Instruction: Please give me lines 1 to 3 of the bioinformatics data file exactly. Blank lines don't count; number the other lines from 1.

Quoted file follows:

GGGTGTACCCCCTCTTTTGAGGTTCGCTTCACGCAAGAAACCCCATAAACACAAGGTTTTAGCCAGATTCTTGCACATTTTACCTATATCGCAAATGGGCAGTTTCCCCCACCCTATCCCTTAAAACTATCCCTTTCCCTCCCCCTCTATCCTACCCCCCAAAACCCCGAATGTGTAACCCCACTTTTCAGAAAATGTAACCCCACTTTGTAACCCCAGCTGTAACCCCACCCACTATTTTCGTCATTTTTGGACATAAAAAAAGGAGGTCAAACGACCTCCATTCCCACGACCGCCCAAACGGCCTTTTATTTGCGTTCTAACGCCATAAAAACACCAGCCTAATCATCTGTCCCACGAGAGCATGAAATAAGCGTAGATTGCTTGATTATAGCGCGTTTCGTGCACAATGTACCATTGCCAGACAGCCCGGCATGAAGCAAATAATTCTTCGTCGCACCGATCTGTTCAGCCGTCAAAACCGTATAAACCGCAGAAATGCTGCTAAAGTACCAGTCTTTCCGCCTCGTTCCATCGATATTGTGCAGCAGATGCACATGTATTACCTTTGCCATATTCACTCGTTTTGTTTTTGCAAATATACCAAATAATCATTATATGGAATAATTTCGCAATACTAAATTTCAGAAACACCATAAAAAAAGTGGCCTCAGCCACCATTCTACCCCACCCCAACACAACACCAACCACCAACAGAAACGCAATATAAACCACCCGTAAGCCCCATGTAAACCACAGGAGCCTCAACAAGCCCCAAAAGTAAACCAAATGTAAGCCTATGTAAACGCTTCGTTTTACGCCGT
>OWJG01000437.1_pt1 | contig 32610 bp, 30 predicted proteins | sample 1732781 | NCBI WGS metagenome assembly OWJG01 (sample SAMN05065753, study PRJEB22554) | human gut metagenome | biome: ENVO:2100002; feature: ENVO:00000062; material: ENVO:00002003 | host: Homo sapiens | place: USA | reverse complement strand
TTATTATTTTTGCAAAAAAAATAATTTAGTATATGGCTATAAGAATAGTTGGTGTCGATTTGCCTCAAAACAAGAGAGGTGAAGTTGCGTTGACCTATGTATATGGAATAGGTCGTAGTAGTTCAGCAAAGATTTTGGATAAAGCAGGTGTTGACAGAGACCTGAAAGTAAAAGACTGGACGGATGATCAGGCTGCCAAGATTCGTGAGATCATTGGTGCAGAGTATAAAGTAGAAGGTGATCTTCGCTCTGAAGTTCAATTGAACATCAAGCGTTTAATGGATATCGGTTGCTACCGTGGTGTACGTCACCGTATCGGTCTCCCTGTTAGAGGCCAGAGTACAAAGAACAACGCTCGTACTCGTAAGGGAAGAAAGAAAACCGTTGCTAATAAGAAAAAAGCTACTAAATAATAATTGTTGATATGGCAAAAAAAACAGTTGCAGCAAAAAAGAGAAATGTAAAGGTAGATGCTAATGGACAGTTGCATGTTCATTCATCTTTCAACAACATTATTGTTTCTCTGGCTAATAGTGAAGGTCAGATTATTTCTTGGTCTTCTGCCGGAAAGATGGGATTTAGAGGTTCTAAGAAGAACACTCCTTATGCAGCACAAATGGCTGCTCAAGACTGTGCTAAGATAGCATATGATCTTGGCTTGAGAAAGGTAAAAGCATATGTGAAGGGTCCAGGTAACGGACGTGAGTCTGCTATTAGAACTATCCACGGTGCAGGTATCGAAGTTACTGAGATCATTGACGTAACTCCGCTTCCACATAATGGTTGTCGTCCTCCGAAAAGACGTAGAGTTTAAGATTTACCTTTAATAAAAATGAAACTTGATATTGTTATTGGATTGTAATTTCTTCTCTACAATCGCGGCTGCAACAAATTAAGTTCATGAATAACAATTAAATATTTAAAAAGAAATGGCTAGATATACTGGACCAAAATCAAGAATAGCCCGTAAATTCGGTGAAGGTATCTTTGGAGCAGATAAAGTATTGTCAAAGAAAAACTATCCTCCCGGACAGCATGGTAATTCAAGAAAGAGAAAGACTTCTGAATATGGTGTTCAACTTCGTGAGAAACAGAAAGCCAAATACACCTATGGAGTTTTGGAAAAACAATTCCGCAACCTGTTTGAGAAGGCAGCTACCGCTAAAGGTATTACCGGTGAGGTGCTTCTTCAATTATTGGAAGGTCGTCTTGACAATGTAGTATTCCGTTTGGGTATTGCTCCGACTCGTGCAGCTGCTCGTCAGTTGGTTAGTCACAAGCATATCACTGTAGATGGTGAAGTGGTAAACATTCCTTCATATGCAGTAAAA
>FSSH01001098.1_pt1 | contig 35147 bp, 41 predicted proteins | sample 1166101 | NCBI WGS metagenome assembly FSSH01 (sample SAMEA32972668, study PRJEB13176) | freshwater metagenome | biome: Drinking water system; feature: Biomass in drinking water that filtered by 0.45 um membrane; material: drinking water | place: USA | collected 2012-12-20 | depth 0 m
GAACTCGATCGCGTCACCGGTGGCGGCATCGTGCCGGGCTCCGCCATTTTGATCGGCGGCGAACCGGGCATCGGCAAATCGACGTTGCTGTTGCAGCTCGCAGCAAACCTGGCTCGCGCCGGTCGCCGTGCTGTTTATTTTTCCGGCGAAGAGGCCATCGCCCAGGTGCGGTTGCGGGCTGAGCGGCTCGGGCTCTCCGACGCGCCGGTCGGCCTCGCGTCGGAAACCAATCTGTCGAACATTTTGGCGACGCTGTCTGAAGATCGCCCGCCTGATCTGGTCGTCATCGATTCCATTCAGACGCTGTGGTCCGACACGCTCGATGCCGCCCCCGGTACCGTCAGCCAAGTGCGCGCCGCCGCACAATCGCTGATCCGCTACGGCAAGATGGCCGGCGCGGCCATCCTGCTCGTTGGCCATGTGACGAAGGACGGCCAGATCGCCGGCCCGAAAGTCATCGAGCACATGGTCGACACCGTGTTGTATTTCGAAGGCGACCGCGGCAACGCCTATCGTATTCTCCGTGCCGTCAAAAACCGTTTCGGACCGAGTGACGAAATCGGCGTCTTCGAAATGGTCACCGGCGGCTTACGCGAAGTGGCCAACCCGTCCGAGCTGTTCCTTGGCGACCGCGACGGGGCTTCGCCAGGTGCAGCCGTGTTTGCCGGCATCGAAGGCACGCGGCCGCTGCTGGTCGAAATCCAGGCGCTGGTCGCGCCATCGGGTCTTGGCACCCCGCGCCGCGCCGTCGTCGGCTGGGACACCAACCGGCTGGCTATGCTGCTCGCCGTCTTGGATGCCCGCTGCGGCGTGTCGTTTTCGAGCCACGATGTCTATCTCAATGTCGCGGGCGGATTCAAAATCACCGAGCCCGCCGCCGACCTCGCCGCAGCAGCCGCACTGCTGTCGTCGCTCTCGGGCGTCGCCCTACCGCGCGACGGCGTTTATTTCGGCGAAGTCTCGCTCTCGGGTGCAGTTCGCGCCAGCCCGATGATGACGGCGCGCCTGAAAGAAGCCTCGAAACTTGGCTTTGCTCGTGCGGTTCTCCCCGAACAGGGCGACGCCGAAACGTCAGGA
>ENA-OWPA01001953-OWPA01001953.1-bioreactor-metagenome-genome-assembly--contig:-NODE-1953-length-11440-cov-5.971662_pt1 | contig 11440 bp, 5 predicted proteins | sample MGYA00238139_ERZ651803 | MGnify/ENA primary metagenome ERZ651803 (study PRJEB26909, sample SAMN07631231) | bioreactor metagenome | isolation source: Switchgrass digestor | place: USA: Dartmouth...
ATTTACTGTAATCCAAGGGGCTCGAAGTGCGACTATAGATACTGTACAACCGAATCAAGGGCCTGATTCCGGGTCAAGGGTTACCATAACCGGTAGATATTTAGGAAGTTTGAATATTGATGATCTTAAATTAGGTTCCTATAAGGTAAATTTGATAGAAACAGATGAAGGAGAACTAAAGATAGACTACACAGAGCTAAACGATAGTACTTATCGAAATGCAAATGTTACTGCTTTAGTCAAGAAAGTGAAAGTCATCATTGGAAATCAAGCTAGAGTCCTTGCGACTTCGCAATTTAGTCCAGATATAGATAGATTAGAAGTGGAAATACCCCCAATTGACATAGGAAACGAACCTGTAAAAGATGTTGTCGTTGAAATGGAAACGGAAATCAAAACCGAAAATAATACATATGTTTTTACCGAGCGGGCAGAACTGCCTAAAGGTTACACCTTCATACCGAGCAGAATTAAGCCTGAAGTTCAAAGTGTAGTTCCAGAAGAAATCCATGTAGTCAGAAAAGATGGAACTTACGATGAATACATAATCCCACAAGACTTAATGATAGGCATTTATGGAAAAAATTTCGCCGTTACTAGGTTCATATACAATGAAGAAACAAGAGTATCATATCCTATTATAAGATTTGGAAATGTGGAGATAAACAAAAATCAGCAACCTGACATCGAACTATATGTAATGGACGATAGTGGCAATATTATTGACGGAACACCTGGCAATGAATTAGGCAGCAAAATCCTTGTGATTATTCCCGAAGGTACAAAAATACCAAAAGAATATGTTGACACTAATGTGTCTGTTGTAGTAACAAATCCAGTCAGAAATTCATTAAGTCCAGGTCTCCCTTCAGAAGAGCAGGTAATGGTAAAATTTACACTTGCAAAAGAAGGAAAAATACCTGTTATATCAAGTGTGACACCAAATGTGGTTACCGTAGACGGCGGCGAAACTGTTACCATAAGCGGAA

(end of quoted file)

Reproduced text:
GGGTGTACCCCCTCTTTTGAGGTTCGCTTCACGCAAGAAACCCCATAAACACAAGGTTTTAGCCAGATTCTTGCACATTTTACCTATATCGCAAATGGGCAGTTTCCCCCACCCTATCCCTTAAAACTATCCCTTTCCCTCCCCCTCTATCCTACCCCCCAAAACCCCGAATGTGTAACCCCACTTTTCAGAAAATGTAACCCCACTTTGTAACCCCAGCTGTAACCCCACCCACTATTTTCGTCATTTTTGGACATAAAAAAAGGAGGTCAAACGACCTCCATTCCCACGACCGCCCAAACGGCCTTTTATTTGCGTTCTAACGCCATAAAAACACCAGCCTAATCATCTGTCCCACGAGAGCATGAAATAAGCGTAGATTGCTTGATTATAGCGCGTTTCGTGCACAATGTACCATTGCCAGACAGCCCGGCATGAAGCAAATAATTCTTCGTCGCACCGATCTGTTCAGCCGTCAAAACCGTATAAACCGCAGAAATGCTGCTAAAGTACCAGTCTTTCCGCCTCGTTCCATCGATATTGTGCAGCAGATGCACATGTATTACCTTTGCCATATTCACTCGTTTTGTTTTTGCAAATATACCAAATAATCATTATATGGAATAATTTCGCAATACTAAATTTCAGAAACACCATAAAAAAAGTGGCCTCAGCCACCATTCTACCCCACCCCAACACAACACCAACCACCAACAGAAACGCAATATAAACCACCCGTAAGCCCCATGTAAACCACAGGAGCCTCAACAAGCCCCAAAAGTAAACCAAATGTAAGCCTATGTAAACGCTTCGTTTTACGCCGT
>OWJG01000437.1_pt1 | contig 32610 bp, 30 predicted proteins | sample 1732781 | NCBI WGS metagenome assembly OWJG01 (sample SAMN05065753, study PRJEB22554) | human gut metagenome | biome: ENVO:2100002; feature: ENVO:00000062; material: ENVO:00002003 | host: Homo sapiens | place: USA | reverse complement strand
TTATTATTTTTGCAAAAAAAATAATTTAGTATATGGCTATAAGAATAGTTGGTGTCGATTTGCCTCAAAACAAGAGAGGTGAAGTTGCGTTGACCTATGTATATGGAATAGGTCGTAGTAGTTCAGCAAAGATTTTGGATAAAGCAGGTGTTGACAGAGACCTGAAAGTAAAAGACTGGACGGATGATCAGGCTGCCAAGATTCGTGAGATCATTGGTGCAGAGTATAAAGTAGAAGGTGATCTTCGCTCTGAAGTTCAATTGAACATCAAGCGTTTAATGGATATCGGTTGCTACCGTGGTGTACGTCACCGTATCGGTCTCCCTGTTAGAGGCCAGAGTACAAAGAACAACGCTCGTACTCGTAAGGGAAGAAAGAAAACCGTTGCTAATAAGAAAAAAGCTACTAAATAATAATTGTTGATATGGCAAAAAAAACAGTTGCAGCAAAAAAGAGAAATGTAAAGGTAGATGCTAATGGACAGTTGCATGTTCATTCATCTTTCAACAACATTATTGTTTCTCTGGCTAATAGTGAAGGTCAGATTATTTCTTGGTCTTCTGCCGGAAAGATGGGATTTAGAGGTTCTAAGAAGAACACTCCTTATGCAGCACAAATGGCTGCTCAAGACTGTGCTAAGATAGCATATGATCTTGGCTTGAGAAAGGTAAAAGCATATGTGAAGGGTCCAGGTAACGGACGTGAGTCTGCTATTAGAACTATCCACGGTGCAGGTATCGAAGTTACTGAGATCATTGACGTAACTCCGCTTCCACATAATGGTTGTCGTCCTCCGAAAAGACGTAGAGTTTAAGATTTACCTTTAATAAAAATGAAACTTGATATTGTTATTGGATTGTAATTTCTTCTCTACAATCGCGGCTGCAACAAATTAAGTTCATGAATAACAATTAAATATTTAAAAAGAAATGGCTAGATATACTGGACCAAAATCAAGAATAGCCCGTAAATTCGGTGAAGGTATCTTTGGAGCAGATAAAGTATTGTCAAAGAAAAACTATCCTCCCGGACAGCATGGTAATTCAAGAAAGAGAAAGACTTCTGAATATGGTGTTCAACTTCGTGAGAAACAGAAAGCCAAATACACCTATGGAGTTTTGGAAAAACAATTCCGCAACCTGTTTGAGAAGGCAGCTACCGCTAAAGGTATTACCGGTGAGGTGCTTCTTCAATTATTGGAAGGTCGTCTTGACAATGTAGTATTCCGTTTGGGTATTGCTCCGACTCGTGCAGCTGCTCGTCAGTTGGTTAGTCACAAGCATATCACTGTAGATGGTGAAGTGGTAAACATTCCTTCATATGCAGTAAAA